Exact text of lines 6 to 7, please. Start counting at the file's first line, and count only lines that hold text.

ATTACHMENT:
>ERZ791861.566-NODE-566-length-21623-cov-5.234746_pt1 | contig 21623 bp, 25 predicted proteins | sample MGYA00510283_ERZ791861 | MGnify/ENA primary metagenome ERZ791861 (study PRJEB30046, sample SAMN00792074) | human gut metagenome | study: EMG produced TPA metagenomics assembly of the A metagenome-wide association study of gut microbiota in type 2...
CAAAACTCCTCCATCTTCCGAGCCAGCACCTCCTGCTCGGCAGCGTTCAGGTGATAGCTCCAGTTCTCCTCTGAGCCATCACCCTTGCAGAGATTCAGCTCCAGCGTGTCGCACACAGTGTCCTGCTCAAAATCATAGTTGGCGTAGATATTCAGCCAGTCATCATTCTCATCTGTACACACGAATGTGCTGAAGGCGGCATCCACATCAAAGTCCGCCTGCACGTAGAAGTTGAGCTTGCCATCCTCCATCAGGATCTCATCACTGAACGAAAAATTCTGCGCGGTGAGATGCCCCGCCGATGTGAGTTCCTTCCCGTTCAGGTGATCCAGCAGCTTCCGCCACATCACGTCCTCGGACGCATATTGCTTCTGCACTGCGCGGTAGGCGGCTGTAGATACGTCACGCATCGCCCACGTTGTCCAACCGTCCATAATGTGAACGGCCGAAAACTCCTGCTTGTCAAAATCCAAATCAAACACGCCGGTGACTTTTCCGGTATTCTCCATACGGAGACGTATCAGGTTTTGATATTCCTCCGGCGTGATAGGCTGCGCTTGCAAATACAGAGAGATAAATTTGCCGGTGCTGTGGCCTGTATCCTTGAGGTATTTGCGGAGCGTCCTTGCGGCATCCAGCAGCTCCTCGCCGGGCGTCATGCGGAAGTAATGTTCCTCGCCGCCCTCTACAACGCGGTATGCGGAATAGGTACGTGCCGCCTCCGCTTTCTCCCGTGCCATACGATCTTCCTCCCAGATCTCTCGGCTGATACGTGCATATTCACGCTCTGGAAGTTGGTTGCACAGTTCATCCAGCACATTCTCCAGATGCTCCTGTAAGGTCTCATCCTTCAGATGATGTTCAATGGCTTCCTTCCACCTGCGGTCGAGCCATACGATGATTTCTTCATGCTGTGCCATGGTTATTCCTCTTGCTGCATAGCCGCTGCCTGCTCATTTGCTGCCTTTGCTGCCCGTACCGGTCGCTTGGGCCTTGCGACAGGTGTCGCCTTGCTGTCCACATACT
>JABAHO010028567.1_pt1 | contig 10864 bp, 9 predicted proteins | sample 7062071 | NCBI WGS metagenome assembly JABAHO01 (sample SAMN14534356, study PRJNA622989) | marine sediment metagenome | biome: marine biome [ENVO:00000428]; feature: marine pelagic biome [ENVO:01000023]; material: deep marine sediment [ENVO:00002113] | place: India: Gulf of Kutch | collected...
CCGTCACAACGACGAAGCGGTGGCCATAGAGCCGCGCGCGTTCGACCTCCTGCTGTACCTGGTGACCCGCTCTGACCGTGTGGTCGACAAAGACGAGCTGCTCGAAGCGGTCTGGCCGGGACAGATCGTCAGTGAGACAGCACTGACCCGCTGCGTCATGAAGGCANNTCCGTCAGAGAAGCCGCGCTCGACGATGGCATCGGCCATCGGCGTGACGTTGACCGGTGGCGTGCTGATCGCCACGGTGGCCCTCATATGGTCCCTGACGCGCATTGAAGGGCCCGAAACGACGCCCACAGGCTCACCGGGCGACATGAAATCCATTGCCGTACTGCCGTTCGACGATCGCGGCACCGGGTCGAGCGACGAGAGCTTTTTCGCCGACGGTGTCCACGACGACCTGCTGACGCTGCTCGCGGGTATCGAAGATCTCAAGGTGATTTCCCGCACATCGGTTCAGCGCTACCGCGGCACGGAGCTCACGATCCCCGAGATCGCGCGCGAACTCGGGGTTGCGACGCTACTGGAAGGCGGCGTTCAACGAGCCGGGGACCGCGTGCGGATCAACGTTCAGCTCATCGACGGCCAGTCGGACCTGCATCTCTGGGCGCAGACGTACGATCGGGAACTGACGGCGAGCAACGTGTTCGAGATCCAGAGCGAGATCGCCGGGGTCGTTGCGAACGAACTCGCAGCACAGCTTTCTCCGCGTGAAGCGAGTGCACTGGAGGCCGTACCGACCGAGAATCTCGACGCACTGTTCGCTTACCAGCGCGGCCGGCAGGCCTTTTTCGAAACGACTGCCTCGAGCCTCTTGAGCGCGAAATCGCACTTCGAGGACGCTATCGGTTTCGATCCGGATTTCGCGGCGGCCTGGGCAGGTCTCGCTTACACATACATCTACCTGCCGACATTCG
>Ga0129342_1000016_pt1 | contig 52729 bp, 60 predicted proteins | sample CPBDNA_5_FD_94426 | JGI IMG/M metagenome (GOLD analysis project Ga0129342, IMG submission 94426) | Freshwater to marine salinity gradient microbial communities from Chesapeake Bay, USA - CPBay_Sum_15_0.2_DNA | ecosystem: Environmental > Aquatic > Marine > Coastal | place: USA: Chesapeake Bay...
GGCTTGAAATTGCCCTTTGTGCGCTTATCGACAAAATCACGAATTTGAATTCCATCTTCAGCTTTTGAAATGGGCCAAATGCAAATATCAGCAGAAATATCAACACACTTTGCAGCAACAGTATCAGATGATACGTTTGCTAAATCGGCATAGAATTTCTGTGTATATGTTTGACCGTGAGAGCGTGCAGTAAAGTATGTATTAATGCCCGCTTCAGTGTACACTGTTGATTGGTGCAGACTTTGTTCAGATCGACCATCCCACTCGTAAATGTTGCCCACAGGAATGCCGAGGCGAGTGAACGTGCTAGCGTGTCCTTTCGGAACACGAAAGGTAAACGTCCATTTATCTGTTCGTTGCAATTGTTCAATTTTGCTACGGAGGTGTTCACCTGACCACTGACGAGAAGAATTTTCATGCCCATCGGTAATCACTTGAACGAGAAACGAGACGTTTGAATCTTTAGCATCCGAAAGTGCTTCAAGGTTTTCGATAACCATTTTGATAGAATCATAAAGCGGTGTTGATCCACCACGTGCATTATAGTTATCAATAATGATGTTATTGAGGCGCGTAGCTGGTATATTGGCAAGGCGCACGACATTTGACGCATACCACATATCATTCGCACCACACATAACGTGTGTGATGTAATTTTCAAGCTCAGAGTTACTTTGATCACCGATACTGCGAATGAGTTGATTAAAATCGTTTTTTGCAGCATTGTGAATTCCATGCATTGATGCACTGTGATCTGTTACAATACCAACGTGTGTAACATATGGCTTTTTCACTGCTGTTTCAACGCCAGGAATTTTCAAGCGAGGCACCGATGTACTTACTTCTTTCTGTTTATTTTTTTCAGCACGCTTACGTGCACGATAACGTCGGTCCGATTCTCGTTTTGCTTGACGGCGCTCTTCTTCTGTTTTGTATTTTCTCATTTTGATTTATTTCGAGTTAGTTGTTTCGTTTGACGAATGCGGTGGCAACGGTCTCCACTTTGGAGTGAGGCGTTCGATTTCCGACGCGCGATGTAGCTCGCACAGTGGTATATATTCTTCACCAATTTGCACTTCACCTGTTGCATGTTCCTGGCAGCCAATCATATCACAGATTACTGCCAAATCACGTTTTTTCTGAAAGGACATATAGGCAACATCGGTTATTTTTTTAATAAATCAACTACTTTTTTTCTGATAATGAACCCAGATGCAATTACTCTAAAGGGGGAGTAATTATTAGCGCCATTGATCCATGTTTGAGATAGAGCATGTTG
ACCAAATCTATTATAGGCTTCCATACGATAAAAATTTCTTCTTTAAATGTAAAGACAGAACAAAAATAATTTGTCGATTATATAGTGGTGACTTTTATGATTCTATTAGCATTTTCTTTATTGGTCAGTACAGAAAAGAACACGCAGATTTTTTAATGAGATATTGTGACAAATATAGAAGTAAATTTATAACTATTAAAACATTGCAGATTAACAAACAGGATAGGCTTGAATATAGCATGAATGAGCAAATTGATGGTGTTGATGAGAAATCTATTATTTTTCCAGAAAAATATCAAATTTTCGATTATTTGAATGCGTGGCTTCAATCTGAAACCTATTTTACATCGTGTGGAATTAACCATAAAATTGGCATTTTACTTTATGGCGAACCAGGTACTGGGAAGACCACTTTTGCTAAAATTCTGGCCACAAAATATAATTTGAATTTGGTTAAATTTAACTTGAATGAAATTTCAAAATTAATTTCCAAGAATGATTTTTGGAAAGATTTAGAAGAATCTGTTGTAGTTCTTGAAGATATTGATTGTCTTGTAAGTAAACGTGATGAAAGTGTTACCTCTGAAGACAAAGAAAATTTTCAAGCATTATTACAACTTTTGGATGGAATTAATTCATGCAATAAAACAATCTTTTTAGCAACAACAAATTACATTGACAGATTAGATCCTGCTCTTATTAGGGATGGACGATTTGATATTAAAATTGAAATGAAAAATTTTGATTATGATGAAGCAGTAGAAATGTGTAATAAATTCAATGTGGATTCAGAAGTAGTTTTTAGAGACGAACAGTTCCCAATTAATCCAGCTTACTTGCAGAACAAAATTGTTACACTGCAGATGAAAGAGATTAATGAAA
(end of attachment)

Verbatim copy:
GGCTTGAAATTGCCCTTTGTGCGCTTATCGACAAAATCACGAATTTGAATTCCATCTTCAGCTTTTGAAATGGGCCAAATGCAAATATCAGCAGAAATATCAACACACTTTGCAGCAACAGTATCAGATGATACGTTTGCTAAATCGGCATAGAATTTCTGTGTATATGTTTGACCGTGAGAGCGTGCAGTAAAGTATGTATTAATGCCCGCTTCAGTGTACACTGTTGATTGGTGCAGACTTTGTTCAGATCGACCATCCCACTCGTAAATGTTGCCCACAGGAATGCCGAGGCGAGTGAACGTGCTAGCGTGTCCTTTCGGAACACGAAAGGTAAACGTCCATTTATCTGTTCGTTGCAATTGTTCAATTTTGCTACGGAGGTGTTCACCTGACCACTGACGAGAAGAATTTTCATGCCCATCGGTAATCACTTGAACGAGAAACGAGACGTTTGAATCTTTAGCATCCGAAAGTGCTTCAAGGTTTTCGATAACCATTTTGATAGAATCATAAAGCGGTGTTGATCCACCACGTGCATTATAGTTATCAATAATGATGTTATTGAGGCGCGTAGCTGGTATATTGGCAAGGCGCACGACATTTGACGCATACCACATATCATTCGCACCACACATAACGTGTGTGATGTAATTTTCAAGCTCAGAGTTACTTTGATCACCGATACTGCGAATGAGTTGATTAAAATCGTTTTTTGCAGCATTGTGAATTCCATGCATTGATGCACTGTGATCTGTTACAATACCAACGTGTGTAACATATGGCTTTTTCACTGCTGTTTCAACGCCAGGAATTTTCAAGCGAGGCACCGATGTACTTACTTCTTTCTGTTTATTTTTTTCAGCACGCTTACGTGCACGATAACGTCGGTCCGATTCTCGTTTTGCTTGACGGCGCTCTTCTTCTGTTTTGTATTTTCTCATTTTGATTTATTTCGAGTTAGTTGTTTCGTTTGACGAATGCGGTGGCAACGGTCTCCACTTTGGAGTGAGGCGTTCGATTTCCGACGCGCGATGTAGCTCGCACAGTGGTATATATTCTTCACCAATTTGCACTTCACCTGTTGCATGTTCCTGGCAGCCAATCATATCACAGATTACTGCCAAATCACGTTTTTTCTGAAAGGACATATAGGCAACATCGGTTATTTTTTTAATAAATCAACTACTTTTTTTCTGATAATGAACCCAGATGCAATTACTCTAAAGGGGGAGTAATTATTAGCGCCATTGATCCATGTTTGAGATAGAGCATGTTG
ACCAAATCTATTATAGGCTTCCATACGATAAAAATTTCTTCTTTAAATGTAAAGACAGAACAAAAATAATTTGTCGATTATATAGTGGTGACTTTTATGATTCTATTAGCATTTTCTTTATTGGTCAGTACAGAAAAGAACACGCAGATTTTTTAATGAGATATTGTGACAAATATAGAAGTAAATTTATAACTATTAAAACATTGCAGATTAACAAACAGGATAGGCTTGAATATAGCATGAATGAGCAAATTGATGGTGTTGATGAGAAATCTATTATTTTTCCAGAAAAATATCAAATTTTCGATTATTTGAATGCGTGGCTTCAATCTGAAACCTATTTTACATCGTGTGGAATTAACCATAAAATTGGCATTTTACTTTATGGCGAACCAGGTACTGGGAAGACCACTTTTGCTAAAATTCTGGCCACAAAATATAATTTGAATTTGGTTAAATTTAACTTGAATGAAATTTCAAAATTAATTTCCAAGAATGATTTTTGGAAAGATTTAGAAGAATCTGTTGTAGTTCTTGAAGATATTGATTGTCTTGTAAGTAAACGTGATGAAAGTGTTACCTCTGAAGACAAAGAAAATTTTCAAGCATTATTACAACTTTTGGATGGAATTAATTCATGCAATAAAACAATCTTTTTAGCAACAACAAATTACATTGACAGATTAGATCCTGCTCTTATTAGGGATGGACGATTTGATATTAAAATTGAAATGAAAAATTTTGATTATGATGAAGCAGTAGAAATGTGTAATAAATTCAATGTGGATTCAGAAGTAGTTTTTAGAGACGAACAGTTCCCAATTAATCCAGCTTACTTGCAGAACAAAATTGTTACACTGCAGATGAAAGAGATTAATGAAA